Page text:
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TYMMS, Samuel

Camden's Britannia Epitomized and Continued; being A Compendious Account of the Antient and Present State of the Counties of England

Henry G. Bohn, York Street, Covent Garden, London, 1832-43
Octavo, 7 volumes (170 x 105 mm. each), each in full contemporary green cloth, blind panelled boards, gilt titles to spine. Typographic half title and title to first volume, the remaining volumes each with 1 typographic title page, pp. xii, (2), 224; iv, (4), 296; (8), 223; (8), 296; (8), 40, 30, 40, 40, 30, 10, 36, (2), 46, (6); (8), 39, (1), 31, (1), 43, (1), 43, 28, vii, (1), 112; (8), 1-16, 13*-16*, 17-92, 172, with 41 engraved maps. In good condition.
Despite being entitled ‘Camden’s Britannia’ it bears no relation to William Camden famous text. It is virtually page for page the same content as the ‘Family Topographer’ with new titles. The first two volumes lack a date but the remainder bear the same dates. Carto-bibliographies cite the date 1842 for this publication without supplying evidence. The last volume is clearly dated 1843. Either the work was issued simultaneously with the ‘Family Topographer’ and the ‘Compendium’ or as one complete work in 1843. The latter is more likely as a different publisher is involved. All volumes bear the imprint of Henry George Bohn who worked from the York Street address from 1831 to 1881. As a different publisher is involved it is more likely that he acquired the remainder text after the final volume was issued and re-issued it under a new title.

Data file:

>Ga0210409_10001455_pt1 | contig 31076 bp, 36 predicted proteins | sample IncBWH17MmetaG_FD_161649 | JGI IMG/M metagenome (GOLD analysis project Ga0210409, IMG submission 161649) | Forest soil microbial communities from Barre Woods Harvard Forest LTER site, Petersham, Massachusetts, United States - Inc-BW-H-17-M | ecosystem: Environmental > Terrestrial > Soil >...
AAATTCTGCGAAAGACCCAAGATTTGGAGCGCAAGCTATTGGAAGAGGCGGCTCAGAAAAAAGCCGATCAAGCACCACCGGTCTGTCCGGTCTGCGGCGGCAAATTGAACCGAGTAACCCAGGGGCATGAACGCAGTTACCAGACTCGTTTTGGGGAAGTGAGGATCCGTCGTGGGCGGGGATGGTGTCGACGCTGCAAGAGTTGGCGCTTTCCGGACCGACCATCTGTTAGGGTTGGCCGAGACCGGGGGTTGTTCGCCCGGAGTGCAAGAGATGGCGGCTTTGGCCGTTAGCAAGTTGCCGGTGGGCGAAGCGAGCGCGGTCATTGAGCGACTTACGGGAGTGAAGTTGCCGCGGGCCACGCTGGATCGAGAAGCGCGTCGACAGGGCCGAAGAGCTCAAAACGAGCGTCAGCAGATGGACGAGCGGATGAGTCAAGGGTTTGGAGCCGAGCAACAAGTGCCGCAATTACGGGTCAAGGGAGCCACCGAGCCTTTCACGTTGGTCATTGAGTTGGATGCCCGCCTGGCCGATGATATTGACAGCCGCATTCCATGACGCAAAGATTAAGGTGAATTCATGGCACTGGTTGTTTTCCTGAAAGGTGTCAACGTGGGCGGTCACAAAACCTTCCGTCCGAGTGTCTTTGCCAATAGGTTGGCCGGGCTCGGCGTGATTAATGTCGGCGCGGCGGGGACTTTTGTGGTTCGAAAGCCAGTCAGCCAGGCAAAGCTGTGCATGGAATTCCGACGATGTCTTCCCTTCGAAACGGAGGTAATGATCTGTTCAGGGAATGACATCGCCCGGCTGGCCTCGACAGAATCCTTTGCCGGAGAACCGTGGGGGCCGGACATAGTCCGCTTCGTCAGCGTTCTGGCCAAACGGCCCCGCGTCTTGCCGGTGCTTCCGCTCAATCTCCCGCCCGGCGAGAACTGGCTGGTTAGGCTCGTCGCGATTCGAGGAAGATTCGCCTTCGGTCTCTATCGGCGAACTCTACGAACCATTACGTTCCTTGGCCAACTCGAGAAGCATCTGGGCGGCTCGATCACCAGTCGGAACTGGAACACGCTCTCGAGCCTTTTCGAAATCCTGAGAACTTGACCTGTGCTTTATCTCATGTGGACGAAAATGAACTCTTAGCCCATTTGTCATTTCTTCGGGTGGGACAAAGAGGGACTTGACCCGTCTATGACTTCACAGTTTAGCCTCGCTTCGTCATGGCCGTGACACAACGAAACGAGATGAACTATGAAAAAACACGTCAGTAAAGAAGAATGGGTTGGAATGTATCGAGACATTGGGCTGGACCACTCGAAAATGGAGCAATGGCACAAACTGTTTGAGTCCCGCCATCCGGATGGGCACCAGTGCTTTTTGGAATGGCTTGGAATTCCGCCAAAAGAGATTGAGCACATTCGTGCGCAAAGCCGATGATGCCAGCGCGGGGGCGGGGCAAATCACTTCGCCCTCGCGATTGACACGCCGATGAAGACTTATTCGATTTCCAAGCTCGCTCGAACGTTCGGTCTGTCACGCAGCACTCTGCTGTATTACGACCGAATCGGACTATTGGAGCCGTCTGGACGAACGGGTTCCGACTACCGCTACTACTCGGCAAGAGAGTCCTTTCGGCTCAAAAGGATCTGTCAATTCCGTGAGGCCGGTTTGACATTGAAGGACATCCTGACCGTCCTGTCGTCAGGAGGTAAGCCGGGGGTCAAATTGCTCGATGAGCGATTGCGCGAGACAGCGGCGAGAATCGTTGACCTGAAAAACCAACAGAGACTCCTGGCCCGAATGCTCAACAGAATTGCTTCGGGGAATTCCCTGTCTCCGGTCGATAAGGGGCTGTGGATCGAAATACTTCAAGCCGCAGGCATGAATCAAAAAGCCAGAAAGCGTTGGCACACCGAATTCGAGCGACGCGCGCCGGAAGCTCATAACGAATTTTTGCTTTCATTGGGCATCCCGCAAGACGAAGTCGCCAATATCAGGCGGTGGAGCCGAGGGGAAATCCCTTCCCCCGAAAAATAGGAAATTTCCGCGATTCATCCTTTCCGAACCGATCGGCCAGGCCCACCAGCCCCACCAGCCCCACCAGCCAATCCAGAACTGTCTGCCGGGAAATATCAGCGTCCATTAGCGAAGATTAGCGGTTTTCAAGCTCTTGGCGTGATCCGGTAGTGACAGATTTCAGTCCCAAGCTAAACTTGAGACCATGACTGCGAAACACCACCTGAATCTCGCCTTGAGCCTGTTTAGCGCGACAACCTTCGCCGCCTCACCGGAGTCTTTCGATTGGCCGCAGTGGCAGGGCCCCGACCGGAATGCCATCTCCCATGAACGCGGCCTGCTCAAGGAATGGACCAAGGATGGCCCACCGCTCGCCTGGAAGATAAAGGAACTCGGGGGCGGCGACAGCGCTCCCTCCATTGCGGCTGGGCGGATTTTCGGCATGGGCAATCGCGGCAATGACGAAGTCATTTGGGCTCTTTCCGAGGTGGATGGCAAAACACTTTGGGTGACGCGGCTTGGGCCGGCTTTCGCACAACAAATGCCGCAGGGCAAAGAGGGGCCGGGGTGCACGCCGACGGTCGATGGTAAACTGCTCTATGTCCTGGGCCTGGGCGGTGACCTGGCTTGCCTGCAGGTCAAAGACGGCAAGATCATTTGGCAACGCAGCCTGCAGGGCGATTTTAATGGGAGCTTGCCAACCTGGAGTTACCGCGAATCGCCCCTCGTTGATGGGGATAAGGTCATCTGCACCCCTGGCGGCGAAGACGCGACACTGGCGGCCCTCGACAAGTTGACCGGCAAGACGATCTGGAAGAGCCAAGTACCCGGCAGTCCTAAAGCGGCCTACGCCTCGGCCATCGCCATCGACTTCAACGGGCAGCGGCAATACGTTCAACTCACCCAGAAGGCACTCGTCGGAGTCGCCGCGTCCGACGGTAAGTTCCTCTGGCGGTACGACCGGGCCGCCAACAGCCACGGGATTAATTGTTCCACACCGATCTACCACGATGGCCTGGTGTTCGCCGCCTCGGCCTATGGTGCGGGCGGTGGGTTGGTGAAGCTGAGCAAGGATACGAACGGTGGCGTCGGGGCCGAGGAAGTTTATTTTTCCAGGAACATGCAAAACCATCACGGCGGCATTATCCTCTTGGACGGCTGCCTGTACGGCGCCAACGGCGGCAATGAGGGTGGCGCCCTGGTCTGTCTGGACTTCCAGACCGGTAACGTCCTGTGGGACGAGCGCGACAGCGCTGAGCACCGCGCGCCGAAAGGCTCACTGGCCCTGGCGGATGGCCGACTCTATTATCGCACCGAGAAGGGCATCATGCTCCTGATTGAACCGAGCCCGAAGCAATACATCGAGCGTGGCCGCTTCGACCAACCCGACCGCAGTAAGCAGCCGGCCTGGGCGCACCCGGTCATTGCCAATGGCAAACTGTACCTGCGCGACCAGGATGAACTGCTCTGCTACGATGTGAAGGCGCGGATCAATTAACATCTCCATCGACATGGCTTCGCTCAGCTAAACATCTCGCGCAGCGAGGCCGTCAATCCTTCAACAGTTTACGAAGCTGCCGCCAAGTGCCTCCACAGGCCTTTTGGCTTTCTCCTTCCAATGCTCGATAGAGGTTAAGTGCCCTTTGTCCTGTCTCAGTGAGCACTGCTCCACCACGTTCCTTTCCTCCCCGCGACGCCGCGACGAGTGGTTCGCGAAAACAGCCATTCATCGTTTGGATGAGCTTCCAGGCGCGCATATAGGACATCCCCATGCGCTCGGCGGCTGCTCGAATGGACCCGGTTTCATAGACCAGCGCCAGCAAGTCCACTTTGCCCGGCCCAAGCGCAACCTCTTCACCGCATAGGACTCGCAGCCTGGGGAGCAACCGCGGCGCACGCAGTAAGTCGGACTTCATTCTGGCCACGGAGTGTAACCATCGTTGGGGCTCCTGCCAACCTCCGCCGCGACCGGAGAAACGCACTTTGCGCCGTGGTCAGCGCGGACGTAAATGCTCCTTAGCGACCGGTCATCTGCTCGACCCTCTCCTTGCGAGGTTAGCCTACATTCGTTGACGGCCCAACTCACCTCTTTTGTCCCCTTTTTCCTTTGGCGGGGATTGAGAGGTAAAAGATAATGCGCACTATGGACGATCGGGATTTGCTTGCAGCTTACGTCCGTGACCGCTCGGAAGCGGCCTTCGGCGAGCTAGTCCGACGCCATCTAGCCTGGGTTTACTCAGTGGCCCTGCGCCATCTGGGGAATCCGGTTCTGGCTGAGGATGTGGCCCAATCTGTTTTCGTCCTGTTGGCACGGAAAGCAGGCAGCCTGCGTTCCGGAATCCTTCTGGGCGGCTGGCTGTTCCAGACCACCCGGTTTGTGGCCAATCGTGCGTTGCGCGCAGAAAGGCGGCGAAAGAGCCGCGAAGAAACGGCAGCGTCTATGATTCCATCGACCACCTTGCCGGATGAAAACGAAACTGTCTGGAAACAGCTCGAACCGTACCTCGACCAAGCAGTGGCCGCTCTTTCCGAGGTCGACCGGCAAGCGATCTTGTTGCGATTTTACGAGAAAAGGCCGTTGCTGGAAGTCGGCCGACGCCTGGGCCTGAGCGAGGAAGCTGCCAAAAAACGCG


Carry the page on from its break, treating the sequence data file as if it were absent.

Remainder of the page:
Although this series of maps does not readily identify the engraver they are the work of James Cox (fl.1815-41). A distinction of these maps is that the county capital bears the distance from London whereas all other towns the distance is from the county capital. Their first issue identifies the publisher as John Bumpus, believed to be the brother of Thomas Bumpus, founder of the well-known booksellers of the same name still in operation. John Bumpus drowned himself in the Surrey Canal in 1832 leaving a widow and six children.

The first identified use of the maps is in ‘British Atlas’ of 1822. It is extremely rare with none recorded in institutions. They next appear in Samuel Tymm’s ‘Family Topographer’ in which the volumes are organised by Circuits; the Home Circuit, Western Circuit, Norfolk Circuit, Oxford Circuit, Midland Circuit, Northern Circuit and Middlesex, London and Westminster. This work with a new publisher in Henry George Bohn appears to have re-issued the text of the ‘Family Topographer’ with the same maps unaltered. Provenance: with inscription of ‘C. H. Welyn White’ added to first free endpaper. Carroll (1996) no. 81; Chubb (1927) 441; Worms & Baynton-Williams (2011).
Stock number: 9952

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